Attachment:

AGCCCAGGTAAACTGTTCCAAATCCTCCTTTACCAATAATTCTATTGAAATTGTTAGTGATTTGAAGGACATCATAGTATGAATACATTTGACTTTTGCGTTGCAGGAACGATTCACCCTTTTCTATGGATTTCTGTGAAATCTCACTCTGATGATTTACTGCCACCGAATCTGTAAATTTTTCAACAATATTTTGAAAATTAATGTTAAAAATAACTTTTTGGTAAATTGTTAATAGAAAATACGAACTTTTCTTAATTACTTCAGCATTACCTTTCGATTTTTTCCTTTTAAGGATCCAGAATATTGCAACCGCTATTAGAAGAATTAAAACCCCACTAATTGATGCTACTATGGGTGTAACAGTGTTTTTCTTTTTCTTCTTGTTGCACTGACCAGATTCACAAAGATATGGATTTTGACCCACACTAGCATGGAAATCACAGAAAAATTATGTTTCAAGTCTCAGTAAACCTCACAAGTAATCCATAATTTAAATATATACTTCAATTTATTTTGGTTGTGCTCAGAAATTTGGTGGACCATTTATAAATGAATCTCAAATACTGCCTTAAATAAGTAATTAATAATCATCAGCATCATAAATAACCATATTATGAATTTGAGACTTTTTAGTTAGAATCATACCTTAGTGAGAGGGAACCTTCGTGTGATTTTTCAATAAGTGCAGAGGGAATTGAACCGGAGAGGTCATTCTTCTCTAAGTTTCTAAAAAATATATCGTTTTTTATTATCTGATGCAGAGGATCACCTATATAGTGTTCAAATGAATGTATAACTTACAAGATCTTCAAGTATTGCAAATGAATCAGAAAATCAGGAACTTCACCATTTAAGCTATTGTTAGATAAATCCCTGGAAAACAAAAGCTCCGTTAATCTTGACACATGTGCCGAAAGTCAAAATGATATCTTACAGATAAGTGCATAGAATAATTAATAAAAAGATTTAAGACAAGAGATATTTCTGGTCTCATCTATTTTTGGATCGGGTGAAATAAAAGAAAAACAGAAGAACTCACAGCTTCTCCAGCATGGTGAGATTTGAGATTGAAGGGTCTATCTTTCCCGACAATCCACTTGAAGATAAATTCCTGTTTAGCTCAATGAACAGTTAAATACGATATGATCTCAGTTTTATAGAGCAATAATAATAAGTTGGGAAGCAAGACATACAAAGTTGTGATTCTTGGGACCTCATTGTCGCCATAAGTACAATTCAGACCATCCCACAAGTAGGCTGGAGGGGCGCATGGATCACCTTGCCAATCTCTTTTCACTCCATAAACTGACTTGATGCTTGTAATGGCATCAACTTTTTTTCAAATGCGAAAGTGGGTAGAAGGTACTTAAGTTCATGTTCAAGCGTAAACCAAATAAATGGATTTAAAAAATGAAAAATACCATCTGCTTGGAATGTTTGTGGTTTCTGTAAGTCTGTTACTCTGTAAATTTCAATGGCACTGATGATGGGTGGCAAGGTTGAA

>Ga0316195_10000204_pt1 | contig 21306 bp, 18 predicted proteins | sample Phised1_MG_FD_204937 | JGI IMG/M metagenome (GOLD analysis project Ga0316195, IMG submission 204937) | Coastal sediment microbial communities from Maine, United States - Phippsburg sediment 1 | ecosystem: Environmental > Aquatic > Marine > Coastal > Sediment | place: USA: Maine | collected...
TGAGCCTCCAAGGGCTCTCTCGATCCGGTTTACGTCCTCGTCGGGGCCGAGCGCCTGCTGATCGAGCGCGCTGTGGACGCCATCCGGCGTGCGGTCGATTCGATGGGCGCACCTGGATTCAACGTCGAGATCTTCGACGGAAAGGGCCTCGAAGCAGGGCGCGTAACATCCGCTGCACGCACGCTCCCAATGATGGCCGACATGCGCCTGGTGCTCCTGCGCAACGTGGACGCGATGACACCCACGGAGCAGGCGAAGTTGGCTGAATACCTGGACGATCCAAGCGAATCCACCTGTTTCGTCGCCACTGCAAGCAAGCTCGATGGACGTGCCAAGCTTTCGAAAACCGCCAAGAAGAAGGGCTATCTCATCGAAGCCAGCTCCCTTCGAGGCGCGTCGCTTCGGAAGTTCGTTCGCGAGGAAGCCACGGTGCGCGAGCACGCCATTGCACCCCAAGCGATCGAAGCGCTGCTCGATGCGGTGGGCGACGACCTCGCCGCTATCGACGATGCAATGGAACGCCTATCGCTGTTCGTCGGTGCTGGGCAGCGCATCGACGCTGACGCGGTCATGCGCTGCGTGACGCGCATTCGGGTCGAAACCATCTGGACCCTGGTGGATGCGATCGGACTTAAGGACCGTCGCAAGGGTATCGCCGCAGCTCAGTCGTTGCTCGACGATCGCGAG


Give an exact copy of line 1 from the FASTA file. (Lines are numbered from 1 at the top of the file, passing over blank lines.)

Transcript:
AGCCCAGGTAAACTGTTCCAAATCCTCCTTTACCAATAATTCTATTGAAATTGTTAGTGATTTGAAGGACATCATAGTATGAATACATTTGACTTTTGCGTTGCAGGAACGATTCACCCTTTTCTATGGATTTCTGTGAAATCTCACTCTGATGATTTACTGCCACCGAATCTGTAAATTTTTCAACAATATTTTGAAAATTAATGTTAAAAATAACTTTTTGGTAAATTGTTAATAGAAAATACGAACTTTTCTTAATTACTTCAGCATTACCTTTCGATTTTTTCCTTTTAAGGATCCAGAATATTGCAACCGCTATTAGAAGAATTAAAACCCCACTAATTGATGCTACTATGGGTGTAACAGTGTTTTTCTTTTTCTTCTTGTTGCACTGACCAGATTCACAAAGATATGGATTTTGACCCACACTAGCATGGAAATCACAGAAAAATTATGTTTCAAGTCTCAGTAAACCTCACAAGTAATCCATAATTTAAATATATACTTCAATTTATTTTGGTTGTGCTCAGAAATTTGGTGGACCATTTATAAATGAATCTCAAATACTGCCTTAAATAAGTAATTAATAATCATCAGCATCATAAATAACCATATTATGAATTTGAGACTTTTTAGTTAGAATCATACCTTAGTGAGAGGGAACCTTCGTGTGATTTTTCAATAAGTGCAGAGGGAATTGAACCGGAGAGGTCATTCTTCTCTAAGTTTCTAAAAAATATATCGTTTTTTATTATCTGATGCAGAGGATCACCTATATAGTGTTCAAATGAATGTATAACTTACAAGATCTTCAAGTATTGCAAATGAATCAGAAAATCAGGAACTTCACCATTTAAGCTATTGTTAGATAAATCCCTGGAAAACAAAAGCTCCGTTAATCTTGACACATGTGCCGAAAGTCAAAATGATATCTTACAGATAAGTGCATAGAATAATTAATAAAAAGATTTAAGACAAGAGATATTTCTGGTCTCATCTATTTTTGGATCGGGTGAAATAAAAGAAAAACAGAAGAACTCACAGCTTCTCCAGCATGGTGAGATTTGAGATTGAAGGGTCTATCTTTCCCGACAATCCACTTGAAGATAAATTCCTGTTTAGCTCAATGAACAGTTAAATACGATATGATCTCAGTTTTATAGAGCAATAATAATAAGTTGGGAAGCAAGACATACAAAGTTGTGATTCTTGGGACCTCATTGTCGCCATAAGTACAATTCAGACCATCCCACAAGTAGGCTGGAGGGGCGCATGGATCACCTTGCCAATCTCTTTTCACTCCATAAACTGACTTGATGCTTGTAATGGCATCAACTTTTTTTCAAATGCGAAAGTGGGTAGAAGGTACTTAAGTTCATGTTCAAGCGTAAACCAAATAAATGGATTTAAAAAATGAAAAATACCATCTGCTTGGAATGTTTGTGGTTTCTGTAAGTCTGTTACTCTGTAAATTTCAATGGCACTGATGATGGGTGGCAAGGTTGAA